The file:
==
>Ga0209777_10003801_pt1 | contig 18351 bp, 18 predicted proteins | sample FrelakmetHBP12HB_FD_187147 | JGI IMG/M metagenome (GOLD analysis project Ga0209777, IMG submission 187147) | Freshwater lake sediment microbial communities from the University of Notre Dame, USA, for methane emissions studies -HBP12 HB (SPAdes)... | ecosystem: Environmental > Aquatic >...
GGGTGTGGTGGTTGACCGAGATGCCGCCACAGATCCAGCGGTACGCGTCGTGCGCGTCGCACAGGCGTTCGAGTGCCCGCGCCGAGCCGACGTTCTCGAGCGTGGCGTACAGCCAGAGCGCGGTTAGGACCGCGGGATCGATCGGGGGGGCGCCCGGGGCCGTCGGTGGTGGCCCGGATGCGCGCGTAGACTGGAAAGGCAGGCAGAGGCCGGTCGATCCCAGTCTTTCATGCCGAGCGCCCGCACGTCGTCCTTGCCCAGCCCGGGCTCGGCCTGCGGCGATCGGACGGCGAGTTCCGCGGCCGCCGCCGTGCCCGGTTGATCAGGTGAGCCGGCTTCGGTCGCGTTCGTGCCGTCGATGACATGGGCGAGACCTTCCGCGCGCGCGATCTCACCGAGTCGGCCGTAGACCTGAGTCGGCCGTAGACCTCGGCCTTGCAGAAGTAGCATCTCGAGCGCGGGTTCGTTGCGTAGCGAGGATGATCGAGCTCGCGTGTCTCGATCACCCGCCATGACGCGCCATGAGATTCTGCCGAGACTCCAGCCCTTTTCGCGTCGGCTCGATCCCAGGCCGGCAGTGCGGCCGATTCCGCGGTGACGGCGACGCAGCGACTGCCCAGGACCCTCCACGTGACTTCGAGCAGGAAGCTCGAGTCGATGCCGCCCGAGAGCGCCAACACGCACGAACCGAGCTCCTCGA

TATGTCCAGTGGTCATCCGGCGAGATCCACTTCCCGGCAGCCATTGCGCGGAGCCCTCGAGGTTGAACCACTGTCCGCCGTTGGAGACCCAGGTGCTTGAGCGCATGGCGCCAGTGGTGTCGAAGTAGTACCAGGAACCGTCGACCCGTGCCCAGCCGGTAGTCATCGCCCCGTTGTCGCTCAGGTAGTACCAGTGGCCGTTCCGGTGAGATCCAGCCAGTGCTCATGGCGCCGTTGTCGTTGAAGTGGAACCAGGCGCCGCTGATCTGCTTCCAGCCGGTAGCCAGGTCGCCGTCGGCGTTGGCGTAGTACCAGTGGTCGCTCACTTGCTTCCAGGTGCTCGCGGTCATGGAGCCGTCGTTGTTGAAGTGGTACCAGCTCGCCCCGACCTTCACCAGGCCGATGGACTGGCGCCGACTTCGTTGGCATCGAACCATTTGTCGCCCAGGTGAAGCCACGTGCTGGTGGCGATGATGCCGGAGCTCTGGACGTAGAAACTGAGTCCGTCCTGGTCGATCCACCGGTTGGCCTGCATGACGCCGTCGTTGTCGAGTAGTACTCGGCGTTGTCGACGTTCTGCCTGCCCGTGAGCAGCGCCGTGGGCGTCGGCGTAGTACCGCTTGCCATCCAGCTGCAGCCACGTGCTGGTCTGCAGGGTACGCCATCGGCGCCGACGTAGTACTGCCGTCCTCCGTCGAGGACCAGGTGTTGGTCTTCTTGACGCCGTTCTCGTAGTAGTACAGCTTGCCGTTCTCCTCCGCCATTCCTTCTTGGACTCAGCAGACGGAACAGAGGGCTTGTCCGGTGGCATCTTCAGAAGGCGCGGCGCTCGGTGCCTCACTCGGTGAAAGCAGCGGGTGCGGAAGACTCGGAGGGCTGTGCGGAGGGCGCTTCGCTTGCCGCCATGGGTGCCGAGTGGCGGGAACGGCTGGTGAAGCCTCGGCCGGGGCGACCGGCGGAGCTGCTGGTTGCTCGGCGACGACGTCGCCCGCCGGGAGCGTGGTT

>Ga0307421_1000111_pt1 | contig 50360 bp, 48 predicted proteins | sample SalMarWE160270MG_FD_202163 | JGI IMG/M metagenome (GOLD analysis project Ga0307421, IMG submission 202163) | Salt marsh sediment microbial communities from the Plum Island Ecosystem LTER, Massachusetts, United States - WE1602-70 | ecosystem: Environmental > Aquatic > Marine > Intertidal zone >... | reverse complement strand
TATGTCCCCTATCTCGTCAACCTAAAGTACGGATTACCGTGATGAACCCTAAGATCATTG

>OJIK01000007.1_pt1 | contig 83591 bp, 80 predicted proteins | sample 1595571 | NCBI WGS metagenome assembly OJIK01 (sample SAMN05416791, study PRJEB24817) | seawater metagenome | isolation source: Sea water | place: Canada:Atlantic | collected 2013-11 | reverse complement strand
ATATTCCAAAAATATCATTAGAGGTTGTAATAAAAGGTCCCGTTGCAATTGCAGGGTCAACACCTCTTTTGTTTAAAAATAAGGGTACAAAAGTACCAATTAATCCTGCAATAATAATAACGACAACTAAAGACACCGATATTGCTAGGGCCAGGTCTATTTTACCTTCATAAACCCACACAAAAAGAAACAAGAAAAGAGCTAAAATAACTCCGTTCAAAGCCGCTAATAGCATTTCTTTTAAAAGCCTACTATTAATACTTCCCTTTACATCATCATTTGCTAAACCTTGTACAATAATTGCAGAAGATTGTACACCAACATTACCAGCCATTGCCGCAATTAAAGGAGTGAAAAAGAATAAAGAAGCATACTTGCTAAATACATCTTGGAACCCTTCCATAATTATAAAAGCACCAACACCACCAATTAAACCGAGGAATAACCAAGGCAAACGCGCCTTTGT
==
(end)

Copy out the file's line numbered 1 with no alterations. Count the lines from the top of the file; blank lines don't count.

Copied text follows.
>Ga0209777_10003801_pt1 | contig 18351 bp, 18 predicted proteins | sample FrelakmetHBP12HB_FD_187147 | JGI IMG/M metagenome (GOLD analysis project Ga0209777, IMG submission 187147) | Freshwater lake sediment microbial communities from the University of Notre Dame, USA, for methane emissions studies -HBP12 HB (SPAdes)... | ecosystem: Environmental > Aquatic >...